The future of Haskell discussion

Marcin 'Qrczak' Kowalczyk
14 Sep 2001 18:52:19 GMT

Fri, 14 Sep 2001 11:51:14 +0100 (BST), D. Tweed <> pisze:

> As a general question (and forgive my ignorance): are the various ffi's
> implemented using something like `dlopen' or are they done by actually
> putting suitable stubs into the Haskell generated C-code which then gets
> compiled by the C compiler as part of the overall haskell compilation?

The latter.

> (1) Firstly there's calling code where the interface is basically
> C but compiled with C++; at this level there's the issue of name
> mangling (accounting for both for argument structure and namespace
> effects) and any global stuff in the C++ code (e.g., ensuring global
> objects construction/destruction happens at times that are ok).

This should be easy.

> (2) Then there's being able to invoke the method of an object
> without caring about moving `inside object' information back in to
> haskell (e.g., calling the colour_segment() member of an object of
> the Image class). Here the object is essentially just acting as a
> `struct with attatched function pointers'.

hsc2hs can be used to do similar things in two ways:

- either a Haskell module is preprocessed by a dynamically generated
  C program which knows object layout by including a header and uses
  it to fill special syntactic constructs with right constants,

- or C function wrappers are created which are compiled by the C

c->hs goes a third way:

- a Haskell program reads C headers, computes object layout using
  its own logic, and fills special syntactic constructs with right

hsc2hs can be specialized for some C++ constructs, although convenience
of using it is limited by the simplicity of the way it works. It can't
for example automatically translate full contents of types between C++
and Haskell (unless its Haskell side implements a C++ parser). It can
do whatever a C++ program which includes the headers can do with marked
parts of a Haskell source, accompanied with simple decisions taken by
its Haskell side which sees raw C text (this now includes extraction of
the "declarative" part of a definition which should go to a C header).

I will see what can be done with C++-specific constructs, but before
that ghc should be changed to be able to compile *.cc files (hsc2hs
calls a Haskell compiler to compile C files, because it inserts
necessary include path options).

c->hs has more power in its hands, at the cost of having to reimplement
parts of the logic of a C++ compiler. It can perform some sophisticated
structural translation. But it can't be fed with C++ headers at
all until it is prepared to understand them - its parser currently
understands only C headers.

> (3) Then there's being able to actually use objects more fully via
> a Haskell type/type-class wrapper of some sort (so that for example
> objects of C++-class X_cpp with a member function

This is surely beyond the scope of hsc2hs. IMHO it should not be an
integral part of the FFI, because there are too many design decisions
to take. Instead tools should be ready to make it easy to implement
library-specific conventions.

> (4) Finally there's being able to propagate C++ exceptions into Haskell,
> using either Haskell exceptions or some other representation. (This is
> clearly incredibly hard, but I belive some package (forget which) manages
> to propagate C++ exceptions into Python exceptions.)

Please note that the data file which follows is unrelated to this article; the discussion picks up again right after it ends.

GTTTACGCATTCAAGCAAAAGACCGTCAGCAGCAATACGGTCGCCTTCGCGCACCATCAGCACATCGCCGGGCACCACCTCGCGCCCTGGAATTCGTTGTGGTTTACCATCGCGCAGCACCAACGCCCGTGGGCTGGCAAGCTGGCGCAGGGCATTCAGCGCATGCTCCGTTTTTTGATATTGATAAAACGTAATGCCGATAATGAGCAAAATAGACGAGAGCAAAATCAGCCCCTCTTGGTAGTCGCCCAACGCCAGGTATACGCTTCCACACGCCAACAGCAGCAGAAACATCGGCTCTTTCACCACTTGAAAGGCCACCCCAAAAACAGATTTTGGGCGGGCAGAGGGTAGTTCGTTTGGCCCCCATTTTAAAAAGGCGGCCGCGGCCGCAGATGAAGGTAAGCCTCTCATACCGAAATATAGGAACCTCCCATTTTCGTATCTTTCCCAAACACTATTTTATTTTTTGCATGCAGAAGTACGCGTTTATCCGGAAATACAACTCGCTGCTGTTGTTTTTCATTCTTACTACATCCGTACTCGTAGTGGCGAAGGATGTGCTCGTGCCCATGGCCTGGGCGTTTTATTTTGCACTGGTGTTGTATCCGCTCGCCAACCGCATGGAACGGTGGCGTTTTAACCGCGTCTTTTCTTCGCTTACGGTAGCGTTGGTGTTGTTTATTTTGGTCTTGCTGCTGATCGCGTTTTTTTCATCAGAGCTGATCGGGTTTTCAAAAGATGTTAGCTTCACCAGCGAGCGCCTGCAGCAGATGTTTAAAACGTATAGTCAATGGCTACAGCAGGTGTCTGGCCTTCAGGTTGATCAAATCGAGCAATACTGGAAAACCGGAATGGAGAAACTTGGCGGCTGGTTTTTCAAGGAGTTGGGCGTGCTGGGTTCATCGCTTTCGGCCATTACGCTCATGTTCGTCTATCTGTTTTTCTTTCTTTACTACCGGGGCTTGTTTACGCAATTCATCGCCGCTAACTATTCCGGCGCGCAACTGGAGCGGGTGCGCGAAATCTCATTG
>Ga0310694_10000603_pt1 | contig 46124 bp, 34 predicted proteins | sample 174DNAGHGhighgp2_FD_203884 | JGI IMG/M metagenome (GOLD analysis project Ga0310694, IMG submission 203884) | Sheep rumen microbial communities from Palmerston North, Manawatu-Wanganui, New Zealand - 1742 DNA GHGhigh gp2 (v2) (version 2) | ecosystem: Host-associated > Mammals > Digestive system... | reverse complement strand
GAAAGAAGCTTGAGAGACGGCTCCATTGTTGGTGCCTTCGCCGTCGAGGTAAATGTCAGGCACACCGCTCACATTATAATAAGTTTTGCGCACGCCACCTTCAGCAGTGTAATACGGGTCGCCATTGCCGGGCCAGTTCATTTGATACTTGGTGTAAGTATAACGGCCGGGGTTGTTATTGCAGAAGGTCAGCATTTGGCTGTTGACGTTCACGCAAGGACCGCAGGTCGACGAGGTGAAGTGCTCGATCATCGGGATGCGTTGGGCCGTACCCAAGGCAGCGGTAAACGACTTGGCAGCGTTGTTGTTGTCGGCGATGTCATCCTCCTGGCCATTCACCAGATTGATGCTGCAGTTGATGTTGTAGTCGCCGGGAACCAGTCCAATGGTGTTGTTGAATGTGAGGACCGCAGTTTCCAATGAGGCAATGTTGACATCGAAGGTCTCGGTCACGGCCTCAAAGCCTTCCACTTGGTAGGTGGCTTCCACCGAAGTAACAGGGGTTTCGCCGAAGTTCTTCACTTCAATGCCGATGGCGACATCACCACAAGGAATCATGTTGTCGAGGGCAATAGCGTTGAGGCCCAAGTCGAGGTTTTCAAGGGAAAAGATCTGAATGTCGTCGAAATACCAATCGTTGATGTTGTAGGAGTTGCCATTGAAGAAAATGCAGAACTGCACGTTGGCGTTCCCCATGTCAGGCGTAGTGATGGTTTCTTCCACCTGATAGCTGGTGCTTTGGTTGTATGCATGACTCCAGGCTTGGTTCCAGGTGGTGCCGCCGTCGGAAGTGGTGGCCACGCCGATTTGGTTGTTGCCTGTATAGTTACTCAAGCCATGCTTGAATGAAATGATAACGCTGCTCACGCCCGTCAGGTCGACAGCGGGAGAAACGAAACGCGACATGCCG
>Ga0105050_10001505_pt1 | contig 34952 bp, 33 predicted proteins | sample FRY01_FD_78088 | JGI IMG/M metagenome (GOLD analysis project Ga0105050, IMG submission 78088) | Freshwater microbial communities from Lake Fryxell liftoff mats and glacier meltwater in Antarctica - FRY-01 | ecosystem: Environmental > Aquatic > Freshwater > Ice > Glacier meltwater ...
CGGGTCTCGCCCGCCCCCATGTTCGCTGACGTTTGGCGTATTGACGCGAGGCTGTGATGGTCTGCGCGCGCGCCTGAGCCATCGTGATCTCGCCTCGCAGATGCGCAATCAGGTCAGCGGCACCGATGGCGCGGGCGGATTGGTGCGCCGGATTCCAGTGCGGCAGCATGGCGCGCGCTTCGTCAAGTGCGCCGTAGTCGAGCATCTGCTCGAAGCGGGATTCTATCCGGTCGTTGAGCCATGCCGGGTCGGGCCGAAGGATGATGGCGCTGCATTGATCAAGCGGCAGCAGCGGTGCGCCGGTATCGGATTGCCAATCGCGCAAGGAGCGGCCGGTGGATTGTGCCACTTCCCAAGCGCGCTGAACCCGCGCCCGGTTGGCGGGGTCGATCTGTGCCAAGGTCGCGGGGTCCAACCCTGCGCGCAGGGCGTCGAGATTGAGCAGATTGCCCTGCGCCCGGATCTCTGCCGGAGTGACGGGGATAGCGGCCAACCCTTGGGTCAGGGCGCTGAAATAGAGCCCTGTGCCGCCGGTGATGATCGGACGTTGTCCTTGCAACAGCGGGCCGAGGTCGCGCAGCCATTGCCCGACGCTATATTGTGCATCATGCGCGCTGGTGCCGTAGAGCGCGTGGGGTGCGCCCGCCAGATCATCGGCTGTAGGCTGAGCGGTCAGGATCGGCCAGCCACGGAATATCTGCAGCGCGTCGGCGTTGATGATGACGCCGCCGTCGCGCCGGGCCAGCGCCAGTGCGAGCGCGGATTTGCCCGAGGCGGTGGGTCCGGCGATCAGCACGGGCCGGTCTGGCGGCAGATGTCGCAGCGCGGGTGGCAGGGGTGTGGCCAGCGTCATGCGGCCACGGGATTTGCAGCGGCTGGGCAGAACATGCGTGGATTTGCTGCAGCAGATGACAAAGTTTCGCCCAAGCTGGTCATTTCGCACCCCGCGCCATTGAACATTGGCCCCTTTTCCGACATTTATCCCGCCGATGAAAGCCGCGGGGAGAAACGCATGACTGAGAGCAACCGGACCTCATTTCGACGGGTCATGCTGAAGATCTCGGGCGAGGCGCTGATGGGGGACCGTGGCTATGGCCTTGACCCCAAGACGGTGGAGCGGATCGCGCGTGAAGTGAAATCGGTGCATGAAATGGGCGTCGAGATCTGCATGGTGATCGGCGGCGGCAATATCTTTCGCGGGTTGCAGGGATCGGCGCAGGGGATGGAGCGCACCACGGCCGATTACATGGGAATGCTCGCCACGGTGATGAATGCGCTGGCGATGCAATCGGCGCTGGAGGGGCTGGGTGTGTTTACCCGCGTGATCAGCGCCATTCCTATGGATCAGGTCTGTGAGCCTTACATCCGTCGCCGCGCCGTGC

There are two approaches: teach the code generator of a Haskell
compiler how to cooperate with C++ exceptions, and design tools which
make wrapping functions for this case not too inconvenient. Both ways
are hard.

Unfortunately we need both directions. Currently Haskell exceptions
are not properly propagated through C functions. And extern "C" is
incompatible with exceptions, so until the code generator can handle it
itself, exceptions must be always manually translated to other means.

> Indeed, with a potential additional problem: many template functions are
> written as inlines in header files, so that if I try and use a template
> function I wrote years ago in a .cc file containing a C++ class I defined
> yesterday I silently get the correct code compiled into the new .o
> file.

Actually in ISO C++ there is an 'export' keyword which allows to
keep template bodies in .cc files, but... no compiler implements it
(and almost none even tries). It's incredibly hard - it doesn't fit
the traditional C++ compilation and linking model at all.

The main problem is that the instantiated template code should be
compiled using a strange mix of the environment from the point of
template definition and instantiation. Depending on types involved,
a name is looked up in either environment. C++ template is neither a
textual substitution nor semantically polymorphic code, but something

It used to be more like textual substitution before; at least old
Borland implemented it this way - syntax errors were not recognized
before instantiation, only braces were matched to find the end of
the function or class. Now parts which don't depend on the template
parameters are treated more "semantically", and there must be some
hints in the syntax ('typename', 'template') so the template can be
fully parsed before instantiation and partially typechecked.

> If I try to `glue' together a template function and a new C++
> type (where they haven't been used together otherwise) where does
> the new instantiation go; do I have to go around adding explicit
> instatantiation requests in the C++ source?

The C++ compiler must at least once see the template body instantiated
with the right types. It's usually not smart enough to avoid repeated
recompilations of the instantiated code, but it should be able to
remove this duplicate code during linking.

 __("<  Marcin Kowalczyk *
  ^^                      SYGNATURA ZASTĘPCZA